An inspiring evening of contemporary ballet: English National Ballet, Ek/Forsythe/Quagebeur

Sadler’s Wells, London
November 9, 2022

This modern triple bill from English National Ballet opens with William Forsythe’s soulful Blake Works I, set to seven songs from James Blake’s album The Colour in Anything. It was beautifully danced. Nothing ever seemed out of place, so precise and coordinated were the ensemble.

However, the choreography is frenetic and quickly becomes tiresome, not least because Blake’s accompanying music is so grim. No doubt he has his admirers but, like so much in this genre, it alternates between whining and thumping, the diction of the singer producing a grating falsetto far too often with only odd lyrics discernible.

Emily Suzuki and Fernando Carratala Coloma in Blake Works I by William Forsythe
Photo Laurent Liotardo

Forsythe’s choreography also lacks variety. Ports de bras hint at classicism but often just flap like windmills. It is abstract to the point of being plain uninteresting, without any sense of relationship between the dancers. How ever accomplished the dancers’ technique, it felt empty, although I understand that, seen from the circle, intricate geometric patterning invisible to those downstairs becomes very clear.

Stina Quagebeur raised the spirits enormously with her newly extended, live version of Take 5 Blues, first seen on film during lockdown. If anything, it is even better than it seemed then. In complete contrast to Blake Works, the jazzy music is terrific and witty to boot.

Katja Khaniukova and Henry Dowden in Take Five Blues by Stina Quagebeur
Photo Laurent Liotardo

The attention is grabbed from the outset as a tense circle of people square up to each other. At one point it was reminiscent of ‘Cool’ in the 1961 film of West Side Story. It’s a ballet of real relationships and interactions that flare up and wane, always keeping the interest up. Moon-like globes of lights add a contrasting romantic feel to the sometimes sinister, threatening air.

All of which is a good warm-up for Mats Ek’s new version of The Rite of Spring. Perhaps only a giant of choreography such as Ek could so successfully pull off a reboot of such a familiar subject, although something is lost in the musical relationships by divorcing it from its raw, ancient Russian roots.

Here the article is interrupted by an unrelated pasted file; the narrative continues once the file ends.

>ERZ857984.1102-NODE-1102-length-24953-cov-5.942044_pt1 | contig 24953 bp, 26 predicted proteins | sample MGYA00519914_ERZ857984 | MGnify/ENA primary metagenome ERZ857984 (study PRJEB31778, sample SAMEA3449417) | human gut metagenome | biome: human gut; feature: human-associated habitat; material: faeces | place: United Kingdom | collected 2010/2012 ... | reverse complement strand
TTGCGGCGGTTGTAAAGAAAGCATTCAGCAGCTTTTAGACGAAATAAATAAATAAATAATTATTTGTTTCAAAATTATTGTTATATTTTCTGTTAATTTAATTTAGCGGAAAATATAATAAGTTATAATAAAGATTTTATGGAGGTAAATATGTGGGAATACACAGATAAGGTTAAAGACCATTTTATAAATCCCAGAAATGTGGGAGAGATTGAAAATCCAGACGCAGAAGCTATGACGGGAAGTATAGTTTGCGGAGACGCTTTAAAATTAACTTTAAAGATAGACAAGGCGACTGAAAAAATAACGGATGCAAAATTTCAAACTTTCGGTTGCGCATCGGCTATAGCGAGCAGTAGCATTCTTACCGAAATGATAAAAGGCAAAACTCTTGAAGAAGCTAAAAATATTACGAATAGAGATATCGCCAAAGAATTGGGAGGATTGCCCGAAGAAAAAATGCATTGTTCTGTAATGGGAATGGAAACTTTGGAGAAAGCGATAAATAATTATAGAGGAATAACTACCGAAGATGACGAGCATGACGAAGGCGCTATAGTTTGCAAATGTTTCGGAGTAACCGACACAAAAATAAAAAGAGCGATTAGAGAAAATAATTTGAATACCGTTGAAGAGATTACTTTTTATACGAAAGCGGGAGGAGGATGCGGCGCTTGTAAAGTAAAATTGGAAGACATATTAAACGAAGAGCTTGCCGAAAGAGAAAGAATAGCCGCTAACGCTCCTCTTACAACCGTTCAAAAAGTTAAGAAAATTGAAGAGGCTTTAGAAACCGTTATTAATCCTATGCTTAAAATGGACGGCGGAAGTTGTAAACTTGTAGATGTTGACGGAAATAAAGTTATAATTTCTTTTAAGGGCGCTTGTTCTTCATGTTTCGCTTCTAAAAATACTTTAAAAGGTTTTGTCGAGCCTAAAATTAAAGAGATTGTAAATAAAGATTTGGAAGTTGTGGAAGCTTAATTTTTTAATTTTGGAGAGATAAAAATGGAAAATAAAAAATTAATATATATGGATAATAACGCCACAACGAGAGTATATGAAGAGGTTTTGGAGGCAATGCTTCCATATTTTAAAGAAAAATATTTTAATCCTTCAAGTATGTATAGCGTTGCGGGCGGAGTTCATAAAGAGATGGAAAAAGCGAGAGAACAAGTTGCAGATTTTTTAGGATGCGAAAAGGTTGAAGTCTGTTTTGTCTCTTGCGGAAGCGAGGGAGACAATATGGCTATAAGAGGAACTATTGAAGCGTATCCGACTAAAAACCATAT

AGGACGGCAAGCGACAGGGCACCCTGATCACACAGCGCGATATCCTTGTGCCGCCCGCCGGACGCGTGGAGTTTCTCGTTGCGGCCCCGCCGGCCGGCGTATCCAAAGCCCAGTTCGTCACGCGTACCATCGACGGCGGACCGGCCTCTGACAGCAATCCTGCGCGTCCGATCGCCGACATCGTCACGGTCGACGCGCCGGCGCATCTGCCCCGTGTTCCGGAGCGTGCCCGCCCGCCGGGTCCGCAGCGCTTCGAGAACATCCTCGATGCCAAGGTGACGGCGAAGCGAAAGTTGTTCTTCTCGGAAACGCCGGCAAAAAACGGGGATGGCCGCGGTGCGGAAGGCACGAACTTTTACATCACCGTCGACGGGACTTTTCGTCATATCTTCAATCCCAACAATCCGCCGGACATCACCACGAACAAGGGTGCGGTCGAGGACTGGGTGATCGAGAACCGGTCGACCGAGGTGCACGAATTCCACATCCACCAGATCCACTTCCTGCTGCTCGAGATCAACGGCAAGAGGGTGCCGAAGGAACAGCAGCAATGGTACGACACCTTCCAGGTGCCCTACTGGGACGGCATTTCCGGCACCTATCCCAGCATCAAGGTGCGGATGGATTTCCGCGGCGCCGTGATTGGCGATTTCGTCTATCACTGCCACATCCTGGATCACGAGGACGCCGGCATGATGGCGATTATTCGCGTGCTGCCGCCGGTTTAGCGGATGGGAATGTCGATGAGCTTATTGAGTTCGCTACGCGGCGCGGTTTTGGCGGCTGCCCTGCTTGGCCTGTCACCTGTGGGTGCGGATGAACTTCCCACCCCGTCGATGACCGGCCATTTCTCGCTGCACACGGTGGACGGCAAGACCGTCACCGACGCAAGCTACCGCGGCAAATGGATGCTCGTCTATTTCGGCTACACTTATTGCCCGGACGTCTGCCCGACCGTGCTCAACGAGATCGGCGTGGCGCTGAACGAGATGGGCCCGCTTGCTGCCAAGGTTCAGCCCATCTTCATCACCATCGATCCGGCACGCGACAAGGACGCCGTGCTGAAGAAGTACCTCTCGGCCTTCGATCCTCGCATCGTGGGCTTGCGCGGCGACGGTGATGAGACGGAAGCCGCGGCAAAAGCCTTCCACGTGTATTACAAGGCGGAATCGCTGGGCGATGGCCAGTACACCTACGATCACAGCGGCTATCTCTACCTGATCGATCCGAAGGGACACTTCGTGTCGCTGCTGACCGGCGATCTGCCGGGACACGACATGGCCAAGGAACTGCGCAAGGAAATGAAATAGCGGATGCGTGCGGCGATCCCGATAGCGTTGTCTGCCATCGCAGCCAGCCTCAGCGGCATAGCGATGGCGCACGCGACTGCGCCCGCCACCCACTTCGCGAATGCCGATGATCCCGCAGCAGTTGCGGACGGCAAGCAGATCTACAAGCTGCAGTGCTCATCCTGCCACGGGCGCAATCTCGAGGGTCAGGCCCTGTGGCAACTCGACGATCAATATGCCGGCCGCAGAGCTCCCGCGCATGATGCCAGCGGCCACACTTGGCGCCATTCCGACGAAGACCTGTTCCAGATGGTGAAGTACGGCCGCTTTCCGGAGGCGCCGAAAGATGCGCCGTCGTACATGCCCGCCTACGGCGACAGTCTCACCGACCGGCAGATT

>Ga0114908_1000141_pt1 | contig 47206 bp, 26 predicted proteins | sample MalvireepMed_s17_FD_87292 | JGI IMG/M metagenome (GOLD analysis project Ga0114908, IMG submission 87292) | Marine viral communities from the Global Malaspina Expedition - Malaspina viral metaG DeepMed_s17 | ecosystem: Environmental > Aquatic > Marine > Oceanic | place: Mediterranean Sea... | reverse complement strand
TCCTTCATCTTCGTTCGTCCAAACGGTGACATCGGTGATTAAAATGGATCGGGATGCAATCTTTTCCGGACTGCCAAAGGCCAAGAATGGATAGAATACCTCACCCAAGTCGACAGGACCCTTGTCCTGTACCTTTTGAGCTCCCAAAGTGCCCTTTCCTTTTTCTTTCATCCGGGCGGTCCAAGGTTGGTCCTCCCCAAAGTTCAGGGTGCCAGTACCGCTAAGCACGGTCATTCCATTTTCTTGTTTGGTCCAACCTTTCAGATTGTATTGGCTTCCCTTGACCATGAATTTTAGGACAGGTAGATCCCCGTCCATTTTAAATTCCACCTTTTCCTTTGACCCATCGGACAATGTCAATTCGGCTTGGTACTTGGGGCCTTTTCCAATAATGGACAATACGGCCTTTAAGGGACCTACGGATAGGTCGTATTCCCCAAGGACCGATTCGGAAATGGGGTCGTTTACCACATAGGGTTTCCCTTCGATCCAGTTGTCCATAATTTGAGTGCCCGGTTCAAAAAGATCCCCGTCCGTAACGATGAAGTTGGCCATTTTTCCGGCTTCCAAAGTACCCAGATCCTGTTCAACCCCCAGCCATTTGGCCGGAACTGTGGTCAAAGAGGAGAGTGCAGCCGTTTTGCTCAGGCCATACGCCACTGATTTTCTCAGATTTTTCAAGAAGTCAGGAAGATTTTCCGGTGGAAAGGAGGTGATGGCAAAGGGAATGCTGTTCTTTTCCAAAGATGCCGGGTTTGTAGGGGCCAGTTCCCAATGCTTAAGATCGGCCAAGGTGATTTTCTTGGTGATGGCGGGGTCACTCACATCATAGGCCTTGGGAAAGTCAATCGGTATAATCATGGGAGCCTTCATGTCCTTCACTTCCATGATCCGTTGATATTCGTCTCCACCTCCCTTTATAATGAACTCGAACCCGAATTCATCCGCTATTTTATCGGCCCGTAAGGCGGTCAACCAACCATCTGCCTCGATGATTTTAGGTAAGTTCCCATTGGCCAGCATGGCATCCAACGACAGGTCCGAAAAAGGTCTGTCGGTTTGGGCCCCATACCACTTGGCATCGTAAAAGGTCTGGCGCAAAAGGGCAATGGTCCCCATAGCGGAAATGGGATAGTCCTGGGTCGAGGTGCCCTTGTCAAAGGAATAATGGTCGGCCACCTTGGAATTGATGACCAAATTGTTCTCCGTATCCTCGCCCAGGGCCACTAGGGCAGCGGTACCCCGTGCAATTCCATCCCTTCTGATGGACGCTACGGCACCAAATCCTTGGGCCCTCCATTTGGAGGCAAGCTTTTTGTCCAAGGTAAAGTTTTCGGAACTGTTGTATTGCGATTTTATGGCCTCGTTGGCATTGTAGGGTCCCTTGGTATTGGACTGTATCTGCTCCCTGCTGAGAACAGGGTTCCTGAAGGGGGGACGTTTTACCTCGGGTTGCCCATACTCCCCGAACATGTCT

English National Ballet in The Rite of Spring by Mats Ek
Photo Laurent Liotardo

It invites the interpretation that it is set in an asylum, Marie-Luoise Ekman’s two dimensional monochrome designs provide a crude silhouette of a building while stacks of chairs that arc across the stage seemingly wait for occupation in a group therapy session. The flesh-coloured pyjama-like costumes for the men and kimono-like wraps for the women emphasise this impression although they all too often lit as pink.

There are ambiguities. There seemed to be two sacrificial victims, only for one to disappear, flapping as a loose end, although providing an opportunity for a pas de deux. Did the Chosen One die or have the last laugh as it were? Ultimately, it doesn’t matter as it can easily be enjoyed at face value.

Ek’s ballet also meant that, at last, we had the excellent English National Ballet Philharmonic under the baton of maestro Gavin Sutherland, no doubt relishing the chance to play the Stravinsky score that still feels daring more than a century after it was written. Hats off to John McDougall, principal bassoonist for pulling off one of the hairiest openings in the repertoire with an aplomb that sent shivers down the spine.

English National Ballet’s Ek/Forsythe/Quagebeur programme is at Sadler’s Wells to November 12, 2022. Visit for details and tickets.